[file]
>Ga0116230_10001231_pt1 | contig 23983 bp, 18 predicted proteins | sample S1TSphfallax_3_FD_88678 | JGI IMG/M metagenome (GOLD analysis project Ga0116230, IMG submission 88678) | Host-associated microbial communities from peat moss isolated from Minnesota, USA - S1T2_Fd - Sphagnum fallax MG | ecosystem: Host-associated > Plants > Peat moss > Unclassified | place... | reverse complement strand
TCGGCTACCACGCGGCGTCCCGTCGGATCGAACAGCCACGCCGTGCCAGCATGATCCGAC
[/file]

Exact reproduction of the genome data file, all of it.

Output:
>Ga0116230_10001231_pt1 | contig 23983 bp, 18 predicted proteins | sample S1TSphfallax_3_FD_88678 | JGI IMG/M metagenome (GOLD analysis project Ga0116230, IMG submission 88678) | Host-associated microbial communities from peat moss isolated from Minnesota, USA - S1T2_Fd - Sphagnum fallax MG | ecosystem: Host-associated > Plants > Peat moss > Unclassified | place... | reverse complement strand
TCGGCTACCACGCGGCGTCCCGTCGGATCGAACAGCCACGCCGTGCCAGCATGATCCGAC